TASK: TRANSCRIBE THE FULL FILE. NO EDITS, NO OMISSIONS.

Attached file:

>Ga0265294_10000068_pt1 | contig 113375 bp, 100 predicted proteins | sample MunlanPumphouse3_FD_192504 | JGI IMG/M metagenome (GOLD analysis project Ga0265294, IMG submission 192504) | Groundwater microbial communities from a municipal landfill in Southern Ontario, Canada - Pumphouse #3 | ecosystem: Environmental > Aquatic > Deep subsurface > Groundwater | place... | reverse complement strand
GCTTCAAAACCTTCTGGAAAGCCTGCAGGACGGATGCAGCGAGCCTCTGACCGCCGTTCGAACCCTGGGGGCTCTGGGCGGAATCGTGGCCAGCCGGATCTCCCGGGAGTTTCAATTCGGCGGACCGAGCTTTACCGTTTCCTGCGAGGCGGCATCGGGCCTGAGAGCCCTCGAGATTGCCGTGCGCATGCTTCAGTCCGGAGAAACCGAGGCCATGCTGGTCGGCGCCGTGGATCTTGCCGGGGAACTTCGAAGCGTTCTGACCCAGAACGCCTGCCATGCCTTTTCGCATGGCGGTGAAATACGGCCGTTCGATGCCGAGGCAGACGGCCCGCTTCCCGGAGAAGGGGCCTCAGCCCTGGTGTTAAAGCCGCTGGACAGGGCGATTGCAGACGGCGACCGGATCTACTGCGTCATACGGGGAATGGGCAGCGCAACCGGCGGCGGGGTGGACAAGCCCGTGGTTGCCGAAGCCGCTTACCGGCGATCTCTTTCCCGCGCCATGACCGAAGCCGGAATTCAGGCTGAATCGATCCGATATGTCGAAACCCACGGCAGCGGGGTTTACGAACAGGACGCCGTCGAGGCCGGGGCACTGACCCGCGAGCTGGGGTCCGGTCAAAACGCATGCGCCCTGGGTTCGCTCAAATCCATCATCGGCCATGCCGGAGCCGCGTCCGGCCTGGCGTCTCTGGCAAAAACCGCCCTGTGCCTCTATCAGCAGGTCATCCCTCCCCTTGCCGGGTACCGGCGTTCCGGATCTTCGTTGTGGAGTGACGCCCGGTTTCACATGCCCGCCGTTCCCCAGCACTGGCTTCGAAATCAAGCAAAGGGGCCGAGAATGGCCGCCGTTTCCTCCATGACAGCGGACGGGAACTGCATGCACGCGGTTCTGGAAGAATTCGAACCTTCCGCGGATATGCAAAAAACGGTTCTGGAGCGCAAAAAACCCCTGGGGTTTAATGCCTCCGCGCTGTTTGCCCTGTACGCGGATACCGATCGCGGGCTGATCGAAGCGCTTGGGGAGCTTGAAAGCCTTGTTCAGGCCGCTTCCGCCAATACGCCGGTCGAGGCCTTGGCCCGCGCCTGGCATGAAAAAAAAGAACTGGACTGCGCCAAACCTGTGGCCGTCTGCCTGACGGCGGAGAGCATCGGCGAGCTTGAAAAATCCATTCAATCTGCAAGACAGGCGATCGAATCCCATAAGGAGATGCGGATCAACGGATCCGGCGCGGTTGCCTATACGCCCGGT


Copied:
>Ga0265294_10000068_pt1 | contig 113375 bp, 100 predicted proteins | sample MunlanPumphouse3_FD_192504 | JGI IMG/M metagenome (GOLD analysis project Ga0265294, IMG submission 192504) | Groundwater microbial communities from a municipal landfill in Southern Ontario, Canada - Pumphouse #3 | ecosystem: Environmental > Aquatic > Deep subsurface > Groundwater | place... | reverse complement strand
GCTTCAAAACCTTCTGGAAAGCCTGCAGGACGGATGCAGCGAGCCTCTGACCGCCGTTCGAACCCTGGGGGCTCTGGGCGGAATCGTGGCCAGCCGGATCTCCCGGGAGTTTCAATTCGGCGGACCGAGCTTTACCGTTTCCTGCGAGGCGGCATCGGGCCTGAGAGCCCTCGAGATTGCCGTGCGCATGCTTCAGTCCGGAGAAACCGAGGCCATGCTGGTCGGCGCCGTGGATCTTGCCGGGGAACTTCGAAGCGTTCTGACCCAGAACGCCTGCCATGCCTTTTCGCATGGCGGTGAAATACGGCCGTTCGATGCCGAGGCAGACGGCCCGCTTCCCGGAGAAGGGGCCTCAGCCCTGGTGTTAAAGCCGCTGGACAGGGCGATTGCAGACGGCGACCGGATCTACTGCGTCATACGGGGAATGGGCAGCGCAACCGGCGGCGGGGTGGACAAGCCCGTGGTTGCCGAAGCCGCTTACCGGCGATCTCTTTCCCGCGCCATGACCGAAGCCGGAATTCAGGCTGAATCGATCCGATATGTCGAAACCCACGGCAGCGGGGTTTACGAACAGGACGCCGTCGAGGCCGGGGCACTGACCCGCGAGCTGGGGTCCGGTCAAAACGCATGCGCCCTGGGTTCGCTCAAATCCATCATCGGCCATGCCGGAGCCGCGTCCGGCCTGGCGTCTCTGGCAAAAACCGCCCTGTGCCTCTATCAGCAGGTCATCCCTCCCCTTGCCGGGTACCGGCGTTCCGGATCTTCGTTGTGGAGTGACGCCCGGTTTCACATGCCCGCCGTTCCCCAGCACTGGCTTCGAAATCAAGCAAAGGGGCCGAGAATGGCCGCCGTTTCCTCCATGACAGCGGACGGGAACTGCATGCACGCGGTTCTGGAAGAATTCGAACCTTCCGCGGATATGCAAAAAACGGTTCTGGAGCGCAAAAAACCCCTGGGGTTTAATGCCTCCGCGCTGTTTGCCCTGTACGCGGATACCGATCGCGGGCTGATCGAAGCGCTTGGGGAGCTTGAAAGCCTTGTTCAGGCCGCTTCCGCCAATACGCCGGTCGAGGCCTTGGCCCGCGCCTGGCATGAAAAAAAAGAACTGGACTGCGCCAAACCTGTGGCCGTCTGCCTGACGGCGGAGAGCATCGGCGAGCTTGAAAAATCCATTCAATCTGCAAGACAGGCGATCGAATCCCATAAGGAGATGCGGATCAACGGATCCGGCGCGGTTGCCTATACGCCCGGT